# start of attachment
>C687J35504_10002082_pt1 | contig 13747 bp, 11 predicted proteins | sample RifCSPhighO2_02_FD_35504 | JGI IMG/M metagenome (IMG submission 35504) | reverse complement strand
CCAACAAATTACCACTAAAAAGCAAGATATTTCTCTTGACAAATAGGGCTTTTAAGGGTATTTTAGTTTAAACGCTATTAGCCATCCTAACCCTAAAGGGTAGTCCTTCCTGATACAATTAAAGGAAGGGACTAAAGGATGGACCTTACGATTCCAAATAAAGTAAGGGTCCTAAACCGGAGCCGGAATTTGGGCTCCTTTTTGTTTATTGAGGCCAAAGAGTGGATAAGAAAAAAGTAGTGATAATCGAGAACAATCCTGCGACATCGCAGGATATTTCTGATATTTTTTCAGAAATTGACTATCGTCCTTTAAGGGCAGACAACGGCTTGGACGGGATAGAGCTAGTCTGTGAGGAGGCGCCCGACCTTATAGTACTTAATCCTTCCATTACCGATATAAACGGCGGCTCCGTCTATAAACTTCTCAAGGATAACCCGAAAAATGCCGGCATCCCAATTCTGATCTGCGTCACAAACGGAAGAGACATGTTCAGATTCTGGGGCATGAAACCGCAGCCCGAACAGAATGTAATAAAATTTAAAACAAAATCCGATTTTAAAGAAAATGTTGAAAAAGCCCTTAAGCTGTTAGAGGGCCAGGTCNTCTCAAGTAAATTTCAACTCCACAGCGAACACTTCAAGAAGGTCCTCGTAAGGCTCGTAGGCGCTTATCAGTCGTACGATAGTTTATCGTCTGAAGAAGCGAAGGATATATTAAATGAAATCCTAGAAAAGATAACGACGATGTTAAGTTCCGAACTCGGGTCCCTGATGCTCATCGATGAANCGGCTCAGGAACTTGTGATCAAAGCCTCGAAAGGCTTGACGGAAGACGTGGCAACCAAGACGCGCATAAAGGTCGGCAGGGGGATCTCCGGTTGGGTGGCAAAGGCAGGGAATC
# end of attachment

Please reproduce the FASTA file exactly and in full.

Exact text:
>C687J35504_10002082_pt1 | contig 13747 bp, 11 predicted proteins | sample RifCSPhighO2_02_FD_35504 | JGI IMG/M metagenome (IMG submission 35504) | reverse complement strand
CCAACAAATTACCACTAAAAAGCAAGATATTTCTCTTGACAAATAGGGCTTTTAAGGGTATTTTAGTTTAAACGCTATTAGCCATCCTAACCCTAAAGGGTAGTCCTTCCTGATACAATTAAAGGAAGGGACTAAAGGATGGACCTTACGATTCCAAATAAAGTAAGGGTCCTAAACCGGAGCCGGAATTTGGGCTCCTTTTTGTTTATTGAGGCCAAAGAGTGGATAAGAAAAAAGTAGTGATAATCGAGAACAATCCTGCGACATCGCAGGATATTTCTGATATTTTTTCAGAAATTGACTATCGTCCTTTAAGGGCAGACAACGGCTTGGACGGGATAGAGCTAGTCTGTGAGGAGGCGCCCGACCTTATAGTACTTAATCCTTCCATTACCGATATAAACGGCGGCTCCGTCTATAAACTTCTCAAGGATAACCCGAAAAATGCCGGCATCCCAATTCTGATCTGCGTCACAAACGGAAGAGACATGTTCAGATTCTGGGGCATGAAACCGCAGCCCGAACAGAATGTAATAAAATTTAAAACAAAATCCGATTTTAAAGAAAATGTTGAAAAAGCCCTTAAGCTGTTAGAGGGCCAGGTCNTCTCAAGTAAATTTCAACTCCACAGCGAACACTTCAAGAAGGTCCTCGTAAGGCTCGTAGGCGCTTATCAGTCGTACGATAGTTTATCGTCTGAAGAAGCGAAGGATATATTAAATGAAATCCTAGAAAAGATAACGACGATGTTAAGTTCCGAACTCGGGTCCCTGATGCTCATCGATGAANCGGCTCAGGAACTTGTGATCAAAGCCTCGAAAGGCTTGACGGAAGACGTGGCAACCAAGACGCGCATAAAGGTCGGCAGGGGGATCTCCGGTTGGGTGGCAAAGGCAGGGAATC